Apr 172019
 

On March 19, this blog linked to a TechCrunch report about an improperly secured Meditab fax server that potentially allowed fax images with patient information to be accessed from an analytics portal. The exposure had been found by SpiderSilk, a cybersecurity firm in Dubai, who estimated that 6 million images were potentially accessible.  The TechCrunch report noted that:

The exposed fax server was running a Elasticsearch database with over six million records since its creation in March 2018. Because the server had no password, anyone could read the transmitted faxes in real-time — including their contents.

Last night, I spoke with Angel Marrero, MedPharm’s general counsel, who responded to my request for an update as to what their investigation had shown.

According to Marrero, their investigation showed that there were maybe 200,000 fax images that were actually on the server and potentially accessible. They found no evidence that anyone other than the researches had accessed the images and that they had not been scraped, but the firm had been unable to connect with SpiderSilk to ask them questions or seek clarification.

All told, Marrero informs this site that they had about 400 clients affected by this incident that they notified.  Approximately 100 of them had 500 or more images accessible via the portal and will be notifying HHS and affected patients or will be having Meditab notify HHS and/or the patients.  The other 300 clients reportedly have fewer than 500 images or patients involved, and so will be notifying HHS or having Meditab notify HHS before next year’s deadline for incidents involving less than 500 patients.

Marrero did not give DataBreaches.net an exact number of how many patients, total, were affected as they are still investigating that, but his current best estimate is that approximately 150,000 patients may have been affected.

Obviously, that’s concerning, particularly when you remember that these are often medical reports complete with a lot of medical history and sensitive information that is not encrypted, but by the same token it’s nowhere near as bad as headlines that raise the specter of 6 million affected or learning that the data had been found and exfiltrated by those with malignant intent.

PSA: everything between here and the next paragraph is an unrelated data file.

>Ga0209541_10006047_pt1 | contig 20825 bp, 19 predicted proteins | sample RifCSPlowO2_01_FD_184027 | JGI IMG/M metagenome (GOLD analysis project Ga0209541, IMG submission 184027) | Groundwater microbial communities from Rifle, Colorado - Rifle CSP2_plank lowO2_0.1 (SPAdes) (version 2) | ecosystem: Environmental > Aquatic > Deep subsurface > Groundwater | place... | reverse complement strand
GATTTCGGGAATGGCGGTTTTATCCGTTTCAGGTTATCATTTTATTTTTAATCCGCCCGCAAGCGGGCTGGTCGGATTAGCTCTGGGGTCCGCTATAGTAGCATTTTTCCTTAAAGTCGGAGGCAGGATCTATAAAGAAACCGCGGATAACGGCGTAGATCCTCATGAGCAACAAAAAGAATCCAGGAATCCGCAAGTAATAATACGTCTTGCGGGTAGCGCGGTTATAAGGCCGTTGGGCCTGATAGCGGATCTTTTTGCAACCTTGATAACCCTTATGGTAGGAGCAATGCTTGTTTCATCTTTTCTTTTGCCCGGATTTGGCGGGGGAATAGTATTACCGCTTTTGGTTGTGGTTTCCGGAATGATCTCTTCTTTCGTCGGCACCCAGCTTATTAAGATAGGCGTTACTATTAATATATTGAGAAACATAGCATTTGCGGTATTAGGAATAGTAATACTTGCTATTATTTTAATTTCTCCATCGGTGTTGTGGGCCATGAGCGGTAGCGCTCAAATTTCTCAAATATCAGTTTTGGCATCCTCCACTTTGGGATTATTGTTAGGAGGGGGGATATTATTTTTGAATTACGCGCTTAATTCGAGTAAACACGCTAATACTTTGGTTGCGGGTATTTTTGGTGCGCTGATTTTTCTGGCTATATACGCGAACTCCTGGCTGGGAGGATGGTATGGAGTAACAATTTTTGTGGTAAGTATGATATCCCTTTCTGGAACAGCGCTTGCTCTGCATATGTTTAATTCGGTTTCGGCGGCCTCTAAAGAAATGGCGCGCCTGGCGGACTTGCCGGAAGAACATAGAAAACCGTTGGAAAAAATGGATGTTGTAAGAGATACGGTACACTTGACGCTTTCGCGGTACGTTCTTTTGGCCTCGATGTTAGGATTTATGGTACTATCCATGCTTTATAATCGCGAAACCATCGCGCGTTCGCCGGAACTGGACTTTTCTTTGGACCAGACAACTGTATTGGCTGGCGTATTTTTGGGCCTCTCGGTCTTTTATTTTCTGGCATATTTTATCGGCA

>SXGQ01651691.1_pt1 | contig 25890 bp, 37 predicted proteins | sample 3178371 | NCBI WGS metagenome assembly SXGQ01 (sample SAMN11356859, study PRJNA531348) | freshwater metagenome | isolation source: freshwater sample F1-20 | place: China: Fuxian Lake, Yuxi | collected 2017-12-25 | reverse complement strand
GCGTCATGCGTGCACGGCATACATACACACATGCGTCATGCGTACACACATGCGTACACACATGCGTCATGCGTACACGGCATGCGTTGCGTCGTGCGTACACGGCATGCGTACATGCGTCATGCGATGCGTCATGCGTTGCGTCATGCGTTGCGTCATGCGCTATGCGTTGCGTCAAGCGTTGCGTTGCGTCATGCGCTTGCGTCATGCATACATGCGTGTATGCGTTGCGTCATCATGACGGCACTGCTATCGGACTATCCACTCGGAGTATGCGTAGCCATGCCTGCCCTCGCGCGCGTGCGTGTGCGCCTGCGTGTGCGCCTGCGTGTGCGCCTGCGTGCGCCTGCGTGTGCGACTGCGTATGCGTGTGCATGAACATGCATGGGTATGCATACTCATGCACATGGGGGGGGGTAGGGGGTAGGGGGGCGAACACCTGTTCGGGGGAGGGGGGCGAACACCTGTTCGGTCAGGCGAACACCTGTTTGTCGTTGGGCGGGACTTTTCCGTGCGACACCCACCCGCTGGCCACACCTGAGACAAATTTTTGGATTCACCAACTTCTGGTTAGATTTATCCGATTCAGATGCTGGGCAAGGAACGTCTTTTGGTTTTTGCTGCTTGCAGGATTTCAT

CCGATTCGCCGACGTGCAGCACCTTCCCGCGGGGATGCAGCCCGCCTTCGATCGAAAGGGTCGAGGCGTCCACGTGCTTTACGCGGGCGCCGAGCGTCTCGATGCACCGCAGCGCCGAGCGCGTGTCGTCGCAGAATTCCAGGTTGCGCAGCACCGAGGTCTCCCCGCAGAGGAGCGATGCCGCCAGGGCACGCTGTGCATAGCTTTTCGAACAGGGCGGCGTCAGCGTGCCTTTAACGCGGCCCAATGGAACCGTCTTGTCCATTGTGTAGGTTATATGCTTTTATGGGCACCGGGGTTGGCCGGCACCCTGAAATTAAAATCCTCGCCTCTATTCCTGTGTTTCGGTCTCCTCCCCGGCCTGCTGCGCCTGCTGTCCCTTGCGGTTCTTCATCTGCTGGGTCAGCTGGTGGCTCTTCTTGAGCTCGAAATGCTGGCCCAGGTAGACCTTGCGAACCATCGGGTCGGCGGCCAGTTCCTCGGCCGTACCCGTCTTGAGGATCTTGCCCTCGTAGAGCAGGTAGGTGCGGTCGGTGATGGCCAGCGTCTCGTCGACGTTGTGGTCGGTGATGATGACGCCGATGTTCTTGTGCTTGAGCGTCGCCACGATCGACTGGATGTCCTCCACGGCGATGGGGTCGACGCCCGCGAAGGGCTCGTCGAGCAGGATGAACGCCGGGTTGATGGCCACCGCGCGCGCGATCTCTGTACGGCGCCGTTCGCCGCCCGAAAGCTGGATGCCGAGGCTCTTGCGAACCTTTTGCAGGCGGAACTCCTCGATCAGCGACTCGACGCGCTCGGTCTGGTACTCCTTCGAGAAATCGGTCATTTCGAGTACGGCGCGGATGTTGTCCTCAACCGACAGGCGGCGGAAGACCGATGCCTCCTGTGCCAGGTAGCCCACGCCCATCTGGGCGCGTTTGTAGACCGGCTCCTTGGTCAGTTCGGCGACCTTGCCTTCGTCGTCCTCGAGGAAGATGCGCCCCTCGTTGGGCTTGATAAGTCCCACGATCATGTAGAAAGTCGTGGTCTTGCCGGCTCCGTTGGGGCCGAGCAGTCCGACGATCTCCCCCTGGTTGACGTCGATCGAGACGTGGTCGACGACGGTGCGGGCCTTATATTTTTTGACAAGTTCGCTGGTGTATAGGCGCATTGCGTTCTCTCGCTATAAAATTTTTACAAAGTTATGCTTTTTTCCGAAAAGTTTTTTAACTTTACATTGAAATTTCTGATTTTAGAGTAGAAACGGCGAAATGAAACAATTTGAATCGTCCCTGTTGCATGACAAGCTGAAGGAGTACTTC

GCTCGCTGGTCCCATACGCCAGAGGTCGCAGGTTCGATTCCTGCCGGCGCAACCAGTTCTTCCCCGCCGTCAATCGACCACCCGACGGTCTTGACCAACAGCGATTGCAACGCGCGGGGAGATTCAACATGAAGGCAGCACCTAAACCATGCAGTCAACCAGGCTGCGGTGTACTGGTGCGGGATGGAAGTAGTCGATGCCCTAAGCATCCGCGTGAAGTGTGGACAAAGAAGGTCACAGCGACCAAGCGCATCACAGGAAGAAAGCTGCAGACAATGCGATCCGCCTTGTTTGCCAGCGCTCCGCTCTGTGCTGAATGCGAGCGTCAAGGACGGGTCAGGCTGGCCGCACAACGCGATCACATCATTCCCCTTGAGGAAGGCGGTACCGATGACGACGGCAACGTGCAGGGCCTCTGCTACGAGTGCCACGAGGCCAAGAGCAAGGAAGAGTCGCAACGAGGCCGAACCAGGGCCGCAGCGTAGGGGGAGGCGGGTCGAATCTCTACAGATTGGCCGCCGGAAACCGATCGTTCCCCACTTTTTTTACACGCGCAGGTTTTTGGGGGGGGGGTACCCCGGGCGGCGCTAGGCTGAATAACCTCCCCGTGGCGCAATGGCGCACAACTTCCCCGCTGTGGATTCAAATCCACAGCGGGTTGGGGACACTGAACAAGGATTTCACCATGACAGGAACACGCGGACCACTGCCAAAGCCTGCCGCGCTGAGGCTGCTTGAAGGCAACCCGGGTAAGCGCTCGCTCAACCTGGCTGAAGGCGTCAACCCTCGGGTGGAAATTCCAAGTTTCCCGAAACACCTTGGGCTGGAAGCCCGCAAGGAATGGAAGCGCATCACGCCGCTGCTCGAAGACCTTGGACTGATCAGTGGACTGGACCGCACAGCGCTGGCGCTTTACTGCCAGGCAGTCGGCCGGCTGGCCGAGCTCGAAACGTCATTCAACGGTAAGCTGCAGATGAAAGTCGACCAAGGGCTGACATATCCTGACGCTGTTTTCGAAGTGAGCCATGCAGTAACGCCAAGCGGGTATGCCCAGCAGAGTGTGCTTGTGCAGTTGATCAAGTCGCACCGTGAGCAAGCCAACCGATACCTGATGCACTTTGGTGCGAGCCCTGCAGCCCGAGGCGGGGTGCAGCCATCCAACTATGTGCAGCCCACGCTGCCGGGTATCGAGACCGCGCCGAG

Because some of Meditab’s clients have opted to notify HHS themselves, we may find ourselves seeing a number of breach reports that do not name Meditab and where we may not understand that the report was part of this breach.  Next month could be messy that way.

 

Apr 172019
 

In December, 2018, Citrix forced a password reset for some of its clients due to what appeared to be a credential stuffing attack against ShareFile. But did some customers first find out about it March?  On April 16, external counsel for LD Evans, CPA provided notification that began;

On March 4, 2019, LD Evans learned from Citrix that individuals’ personal information may have been obtained by an unknown, unauthorized third party as the result of a security issue related to its use of Citrix ShareFile, a third-party filesharing service. LD Evans took immediate action to enhance security protocols and confirm that the issue could not lead to further unauthorized access.

LD Evans also conducted an internal investigation, which determined that an unknown, unauthorized third party could have gained access to individuals’ personal information stored within its Citrix ShareFile environment, including the names, addresses, dates of birth, Social Security numbers and bank account information of affected individuals.

Approximately 631 California residents were affected in this potential incident. The total number of LD Evans clients was not disclosed.

Update: this post was corrected post-publication because I had erroneously linked to a subsequent Citrix issue involving their internal network instead of the ShareFile incident. Thanks to the alert reader who questioned my connection between the events.

Apr 152019
 

Sergiu Gatlan reports:

Malicious DICOM files can be crafted to contain both CT and MRI scan imaging data and potentially dangerous PE executables, a process which can be used by threat actors to hide malware inside seemingly harmless files.